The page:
[Footnote 71: The following pages, with one or two slight alterations, are extracted, by the kind permission of Mr. James Knowles, from two articles which were published in the Nineteenth Century at the beginning of the present year, in reply to Professor Dicey’s statement of the English case against Home Rule.]
[Footnote 72: The late J.E. Cairnes, after describing the clearances after the famine, goes on to say, “I own I cannot wonder that a thirst for revenge should spring from such calamities; that hatred, even undying hatred, for what they could not but regard as the cause and symbol of their misfortunes—English rule in Ireland—should possess the sufferers.... The disaffection now so widely diffused throughout Ireland may possibly in some degree be fed from historical traditions, and have its remote origin in the confiscations of the seventeenth century; but all that gives it energy, all that renders it dangerous, may, I believe, be traced to exasperation produced by recent transactions, and more especially to the bitter memories left by that most flagrant abuse of the rights of property and most scandalous disregard of the claims of humanity—the wholesale clearances of the period following the famine.”—Political Essays, p. 198.]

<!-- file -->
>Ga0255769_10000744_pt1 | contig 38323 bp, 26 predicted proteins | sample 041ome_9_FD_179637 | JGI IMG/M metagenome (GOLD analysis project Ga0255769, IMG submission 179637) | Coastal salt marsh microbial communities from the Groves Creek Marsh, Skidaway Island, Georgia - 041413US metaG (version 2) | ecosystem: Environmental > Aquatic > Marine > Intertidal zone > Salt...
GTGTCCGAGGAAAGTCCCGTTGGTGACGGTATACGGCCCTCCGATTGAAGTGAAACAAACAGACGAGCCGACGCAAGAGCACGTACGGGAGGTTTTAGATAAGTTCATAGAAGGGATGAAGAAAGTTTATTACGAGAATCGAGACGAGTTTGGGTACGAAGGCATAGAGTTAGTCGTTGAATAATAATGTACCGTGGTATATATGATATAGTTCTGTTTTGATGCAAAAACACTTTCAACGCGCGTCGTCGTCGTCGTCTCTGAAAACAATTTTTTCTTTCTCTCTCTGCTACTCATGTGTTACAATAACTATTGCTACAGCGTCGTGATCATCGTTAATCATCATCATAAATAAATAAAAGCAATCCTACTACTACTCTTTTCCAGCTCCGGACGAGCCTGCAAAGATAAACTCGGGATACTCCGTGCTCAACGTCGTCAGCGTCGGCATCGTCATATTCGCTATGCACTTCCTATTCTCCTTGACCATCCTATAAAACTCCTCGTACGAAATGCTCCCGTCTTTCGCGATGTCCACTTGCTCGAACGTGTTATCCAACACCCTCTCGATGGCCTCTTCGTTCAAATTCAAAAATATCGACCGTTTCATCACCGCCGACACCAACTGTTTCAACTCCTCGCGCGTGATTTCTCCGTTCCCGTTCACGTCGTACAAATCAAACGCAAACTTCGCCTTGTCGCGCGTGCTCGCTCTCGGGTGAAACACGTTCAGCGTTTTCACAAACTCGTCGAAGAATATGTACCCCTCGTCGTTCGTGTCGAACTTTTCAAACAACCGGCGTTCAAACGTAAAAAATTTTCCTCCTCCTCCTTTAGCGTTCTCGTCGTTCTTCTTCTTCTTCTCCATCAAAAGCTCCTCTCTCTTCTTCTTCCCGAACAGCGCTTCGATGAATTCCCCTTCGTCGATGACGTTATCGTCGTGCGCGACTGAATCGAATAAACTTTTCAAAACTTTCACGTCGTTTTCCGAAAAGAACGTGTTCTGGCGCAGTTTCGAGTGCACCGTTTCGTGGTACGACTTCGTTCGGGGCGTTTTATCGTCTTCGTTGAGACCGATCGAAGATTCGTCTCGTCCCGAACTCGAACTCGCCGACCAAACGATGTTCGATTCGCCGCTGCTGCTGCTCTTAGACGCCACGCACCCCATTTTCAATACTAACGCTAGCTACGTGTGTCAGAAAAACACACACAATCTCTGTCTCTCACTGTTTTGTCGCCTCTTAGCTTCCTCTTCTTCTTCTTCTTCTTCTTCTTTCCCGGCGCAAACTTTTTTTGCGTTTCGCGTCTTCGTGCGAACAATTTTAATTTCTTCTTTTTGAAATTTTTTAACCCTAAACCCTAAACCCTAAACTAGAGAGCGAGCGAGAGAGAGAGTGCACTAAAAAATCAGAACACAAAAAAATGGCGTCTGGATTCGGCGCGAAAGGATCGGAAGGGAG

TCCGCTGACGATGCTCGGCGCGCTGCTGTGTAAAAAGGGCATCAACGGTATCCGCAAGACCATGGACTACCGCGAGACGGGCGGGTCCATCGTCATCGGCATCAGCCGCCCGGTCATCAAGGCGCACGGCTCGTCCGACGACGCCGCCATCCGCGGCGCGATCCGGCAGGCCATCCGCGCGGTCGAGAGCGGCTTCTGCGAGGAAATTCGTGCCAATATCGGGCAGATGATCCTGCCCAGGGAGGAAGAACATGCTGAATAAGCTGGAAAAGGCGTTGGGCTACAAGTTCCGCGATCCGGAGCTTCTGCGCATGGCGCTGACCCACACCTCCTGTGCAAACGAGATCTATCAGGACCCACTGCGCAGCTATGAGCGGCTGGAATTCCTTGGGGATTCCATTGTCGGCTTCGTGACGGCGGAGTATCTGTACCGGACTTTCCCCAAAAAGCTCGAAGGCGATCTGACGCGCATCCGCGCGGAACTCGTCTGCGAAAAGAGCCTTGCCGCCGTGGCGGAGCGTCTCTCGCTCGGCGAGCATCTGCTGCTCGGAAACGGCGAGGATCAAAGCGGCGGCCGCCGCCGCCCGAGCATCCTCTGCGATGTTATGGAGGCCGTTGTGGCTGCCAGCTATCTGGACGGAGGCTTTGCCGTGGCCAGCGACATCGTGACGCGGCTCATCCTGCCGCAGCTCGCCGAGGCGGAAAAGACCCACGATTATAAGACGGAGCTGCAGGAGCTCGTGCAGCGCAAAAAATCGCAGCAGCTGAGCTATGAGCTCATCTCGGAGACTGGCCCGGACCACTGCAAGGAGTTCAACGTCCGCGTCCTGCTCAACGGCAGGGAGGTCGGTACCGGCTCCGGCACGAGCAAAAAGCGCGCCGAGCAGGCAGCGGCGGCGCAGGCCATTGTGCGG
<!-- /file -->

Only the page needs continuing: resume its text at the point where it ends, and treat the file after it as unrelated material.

LESSONS OF IRISH HISTORY IN THE EIGHTEENTH CENTURY.
BY W.E. GLADSTONE.
Ireland for more than seven hundred years has been part of the British territory, and has been with slight exceptions held by English arms, or governed in the last resort from this side the water. Scotland was a foreign country until 1603, and possessed absolute independence until 1707. Yet, whether it was due to the standing barrier of the sea, or whatever may have been the cause, much less was known by Englishmen of Ireland than of Scotland. Witness the works of Shakespeare, whose mind, unless as to book-knowledge, was encyclopaedic, and yet who, while he seems at home in Scotland, may be said to tell us nothing of Ireland, unless it is that—